Cultural heritage: property, personhood, and international returns

Cacot, Margaret Fleming (2021) Cultural heritage: property, personhood, and international returns. LL.M(R) thesis, University of Glasgow.

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This thesis focuses on international claims for return of corporeal movable cultural heritage and the problems potential claimants face when seeking return of their heritage, particularly when resort is had to the traditional rules of private international law. It examines the difficulty of defining cultural heritage within a proprietary context and looks to the principle of legal personhood as an alternative way to govern claims for return. To draw inspiration, it examines the attribution of personhood to environmental objects, and looks to Bumper Development Corporation v The Metropolitan Police and Ors ([1991] 1 WLR 1362) in terms of what attribution of personhood might mean for extraterritorial recognition in the context of private international law. While the force of attributing legal personhood to objects of cultural heritage is largely rhetorical, it helps to change domestic attitudes surrounding the protection of cultural heritage. In particular, viewing cultural heritage through the lens of personhood, as not mere property but a type of ‘quasi-person,’ justifies an analogy to the successful return mechanism, the 1980 Hague Convention on the Civil Aspects of International Child Abduction. The Convention is examined as it might influence claims for return of objects of cultural heritage. The thesis proposes suggestions for an improved cultural heritage return mechanism.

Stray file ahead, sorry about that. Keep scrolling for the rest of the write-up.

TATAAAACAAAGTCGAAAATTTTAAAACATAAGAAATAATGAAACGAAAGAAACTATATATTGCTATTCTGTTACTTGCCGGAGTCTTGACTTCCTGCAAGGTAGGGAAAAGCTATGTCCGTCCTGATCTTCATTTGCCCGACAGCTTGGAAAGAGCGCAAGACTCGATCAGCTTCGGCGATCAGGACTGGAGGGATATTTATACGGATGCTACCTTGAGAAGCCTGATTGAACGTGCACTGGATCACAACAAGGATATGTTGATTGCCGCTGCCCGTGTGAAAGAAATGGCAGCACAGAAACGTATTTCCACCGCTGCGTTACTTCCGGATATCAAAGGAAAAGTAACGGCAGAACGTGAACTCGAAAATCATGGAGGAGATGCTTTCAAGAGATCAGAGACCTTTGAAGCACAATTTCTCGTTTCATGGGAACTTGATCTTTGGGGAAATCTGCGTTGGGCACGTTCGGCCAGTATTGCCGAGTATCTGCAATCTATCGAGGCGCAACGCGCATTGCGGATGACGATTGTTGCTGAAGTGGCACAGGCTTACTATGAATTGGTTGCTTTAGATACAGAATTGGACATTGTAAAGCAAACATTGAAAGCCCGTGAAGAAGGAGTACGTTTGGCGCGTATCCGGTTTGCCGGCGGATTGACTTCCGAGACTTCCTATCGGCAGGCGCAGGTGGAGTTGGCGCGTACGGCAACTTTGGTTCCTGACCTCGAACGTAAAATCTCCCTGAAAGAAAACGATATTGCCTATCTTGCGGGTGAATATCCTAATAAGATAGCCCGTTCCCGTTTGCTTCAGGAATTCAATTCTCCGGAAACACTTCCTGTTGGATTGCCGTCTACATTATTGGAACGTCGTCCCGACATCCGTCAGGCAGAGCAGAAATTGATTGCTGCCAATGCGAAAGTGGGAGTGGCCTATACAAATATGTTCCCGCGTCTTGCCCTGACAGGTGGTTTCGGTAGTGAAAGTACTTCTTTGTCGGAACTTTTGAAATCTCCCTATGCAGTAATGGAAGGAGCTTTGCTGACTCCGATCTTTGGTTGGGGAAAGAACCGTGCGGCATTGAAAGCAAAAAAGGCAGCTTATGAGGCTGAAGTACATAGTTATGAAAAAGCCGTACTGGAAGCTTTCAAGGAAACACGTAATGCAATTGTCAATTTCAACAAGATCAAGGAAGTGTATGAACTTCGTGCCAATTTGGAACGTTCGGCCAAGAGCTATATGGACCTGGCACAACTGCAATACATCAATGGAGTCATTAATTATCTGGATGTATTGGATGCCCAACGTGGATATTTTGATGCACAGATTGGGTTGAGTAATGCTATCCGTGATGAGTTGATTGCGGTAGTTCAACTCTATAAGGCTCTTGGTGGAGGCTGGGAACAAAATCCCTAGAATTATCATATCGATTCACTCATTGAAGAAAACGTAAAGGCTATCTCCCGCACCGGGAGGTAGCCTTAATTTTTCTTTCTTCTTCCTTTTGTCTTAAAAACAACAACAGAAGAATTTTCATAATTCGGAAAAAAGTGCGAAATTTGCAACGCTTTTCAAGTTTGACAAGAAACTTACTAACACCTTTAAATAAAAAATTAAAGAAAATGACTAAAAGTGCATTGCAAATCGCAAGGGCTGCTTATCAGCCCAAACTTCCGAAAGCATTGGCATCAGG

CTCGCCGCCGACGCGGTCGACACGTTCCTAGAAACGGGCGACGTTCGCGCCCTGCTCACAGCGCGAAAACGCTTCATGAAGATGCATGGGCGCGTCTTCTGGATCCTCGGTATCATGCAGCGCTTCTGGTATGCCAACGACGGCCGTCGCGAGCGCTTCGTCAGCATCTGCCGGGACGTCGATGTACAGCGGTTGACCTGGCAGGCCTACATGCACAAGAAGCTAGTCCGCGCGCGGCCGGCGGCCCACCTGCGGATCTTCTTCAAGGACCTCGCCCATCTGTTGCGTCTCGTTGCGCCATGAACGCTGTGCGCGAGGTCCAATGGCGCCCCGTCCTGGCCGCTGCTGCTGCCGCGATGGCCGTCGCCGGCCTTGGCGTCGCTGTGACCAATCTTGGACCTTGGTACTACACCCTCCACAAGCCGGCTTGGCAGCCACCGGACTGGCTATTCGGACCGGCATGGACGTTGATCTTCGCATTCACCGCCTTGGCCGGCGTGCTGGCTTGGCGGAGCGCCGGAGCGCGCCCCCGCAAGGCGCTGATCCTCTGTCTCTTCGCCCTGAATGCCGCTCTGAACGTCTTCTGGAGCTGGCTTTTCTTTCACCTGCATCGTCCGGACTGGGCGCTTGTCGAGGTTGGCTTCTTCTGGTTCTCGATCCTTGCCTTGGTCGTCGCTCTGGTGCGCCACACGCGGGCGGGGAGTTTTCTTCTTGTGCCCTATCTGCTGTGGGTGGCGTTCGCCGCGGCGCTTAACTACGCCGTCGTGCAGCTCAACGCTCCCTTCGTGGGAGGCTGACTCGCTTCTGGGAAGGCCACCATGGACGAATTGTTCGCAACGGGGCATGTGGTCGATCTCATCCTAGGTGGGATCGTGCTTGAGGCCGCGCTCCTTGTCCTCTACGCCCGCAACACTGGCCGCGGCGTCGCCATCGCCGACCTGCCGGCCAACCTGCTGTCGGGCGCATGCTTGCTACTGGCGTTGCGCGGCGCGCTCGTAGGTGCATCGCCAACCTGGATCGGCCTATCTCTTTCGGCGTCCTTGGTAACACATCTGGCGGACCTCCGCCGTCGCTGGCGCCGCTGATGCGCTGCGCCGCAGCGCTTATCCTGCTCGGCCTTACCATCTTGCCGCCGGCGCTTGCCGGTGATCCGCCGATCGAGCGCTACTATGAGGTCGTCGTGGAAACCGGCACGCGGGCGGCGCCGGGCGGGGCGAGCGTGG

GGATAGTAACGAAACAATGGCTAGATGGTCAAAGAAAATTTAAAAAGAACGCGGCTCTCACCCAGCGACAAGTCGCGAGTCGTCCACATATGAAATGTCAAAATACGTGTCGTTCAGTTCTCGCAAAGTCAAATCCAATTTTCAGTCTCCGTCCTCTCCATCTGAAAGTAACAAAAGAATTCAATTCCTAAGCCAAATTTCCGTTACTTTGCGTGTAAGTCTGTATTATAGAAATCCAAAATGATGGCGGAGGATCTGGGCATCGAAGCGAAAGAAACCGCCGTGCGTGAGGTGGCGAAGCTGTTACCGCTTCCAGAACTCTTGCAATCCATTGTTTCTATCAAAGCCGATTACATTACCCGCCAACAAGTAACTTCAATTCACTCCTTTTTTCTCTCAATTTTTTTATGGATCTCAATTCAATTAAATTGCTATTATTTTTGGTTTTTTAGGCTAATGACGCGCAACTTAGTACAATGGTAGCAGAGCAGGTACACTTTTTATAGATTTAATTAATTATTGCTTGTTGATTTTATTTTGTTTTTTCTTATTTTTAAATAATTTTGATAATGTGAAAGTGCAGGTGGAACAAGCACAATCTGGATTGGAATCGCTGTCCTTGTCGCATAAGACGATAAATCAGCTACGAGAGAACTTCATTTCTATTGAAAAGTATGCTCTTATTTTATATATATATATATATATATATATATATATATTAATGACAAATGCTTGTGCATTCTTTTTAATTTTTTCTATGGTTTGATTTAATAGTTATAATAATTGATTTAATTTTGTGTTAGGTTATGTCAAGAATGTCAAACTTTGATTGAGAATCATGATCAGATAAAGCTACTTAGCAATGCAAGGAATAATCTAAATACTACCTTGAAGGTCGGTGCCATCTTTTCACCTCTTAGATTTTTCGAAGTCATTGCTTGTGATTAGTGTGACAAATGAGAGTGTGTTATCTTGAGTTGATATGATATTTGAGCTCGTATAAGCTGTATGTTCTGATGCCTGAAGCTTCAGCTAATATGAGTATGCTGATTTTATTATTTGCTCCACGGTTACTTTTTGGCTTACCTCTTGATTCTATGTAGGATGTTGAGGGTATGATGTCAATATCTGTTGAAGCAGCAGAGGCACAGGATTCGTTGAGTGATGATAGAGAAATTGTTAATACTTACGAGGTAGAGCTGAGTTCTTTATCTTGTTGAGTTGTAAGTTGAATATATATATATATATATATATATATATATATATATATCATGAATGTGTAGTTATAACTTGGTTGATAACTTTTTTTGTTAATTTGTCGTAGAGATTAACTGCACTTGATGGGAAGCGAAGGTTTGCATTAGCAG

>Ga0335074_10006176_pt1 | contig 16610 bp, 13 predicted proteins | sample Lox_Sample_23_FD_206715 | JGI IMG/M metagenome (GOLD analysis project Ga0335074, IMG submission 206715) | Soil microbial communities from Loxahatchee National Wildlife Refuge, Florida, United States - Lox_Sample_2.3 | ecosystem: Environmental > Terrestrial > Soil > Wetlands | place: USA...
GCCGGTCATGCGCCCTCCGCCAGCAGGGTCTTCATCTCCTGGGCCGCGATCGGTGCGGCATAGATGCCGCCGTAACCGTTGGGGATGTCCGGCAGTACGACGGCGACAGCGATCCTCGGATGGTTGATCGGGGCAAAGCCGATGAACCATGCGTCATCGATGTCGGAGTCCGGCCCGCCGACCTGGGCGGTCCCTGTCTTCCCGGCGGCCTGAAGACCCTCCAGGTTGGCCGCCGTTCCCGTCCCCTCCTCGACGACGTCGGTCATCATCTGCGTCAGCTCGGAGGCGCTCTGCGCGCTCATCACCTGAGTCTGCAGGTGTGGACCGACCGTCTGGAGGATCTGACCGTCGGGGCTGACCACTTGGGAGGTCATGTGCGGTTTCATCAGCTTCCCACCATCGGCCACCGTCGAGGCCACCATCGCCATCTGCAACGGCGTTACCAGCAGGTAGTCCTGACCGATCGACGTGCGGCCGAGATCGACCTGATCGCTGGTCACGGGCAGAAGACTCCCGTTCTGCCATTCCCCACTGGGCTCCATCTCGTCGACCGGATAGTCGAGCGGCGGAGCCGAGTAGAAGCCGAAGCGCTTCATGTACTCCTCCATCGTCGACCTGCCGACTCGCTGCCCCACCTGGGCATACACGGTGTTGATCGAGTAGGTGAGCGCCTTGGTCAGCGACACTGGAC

Item Type: Thesis (LL.M(R))
Qualification Level: Masters
Subjects: K Law > K Law (General)
Colleges/Schools: College of Social Sciences > School of Law
Supervisor's Name: Lindsay, Mr. Bobby
Date of Award: 2021
Depositing User: Theses Team
Unique ID: glathesis:2021-82530
Copyright: Copyright of this thesis is held by the author.
Date Deposited: 22 Oct 2021 13:29
Last Modified: 08 Apr 2022 17:07
Thesis DOI: 10.5525/gla.thesis.82530

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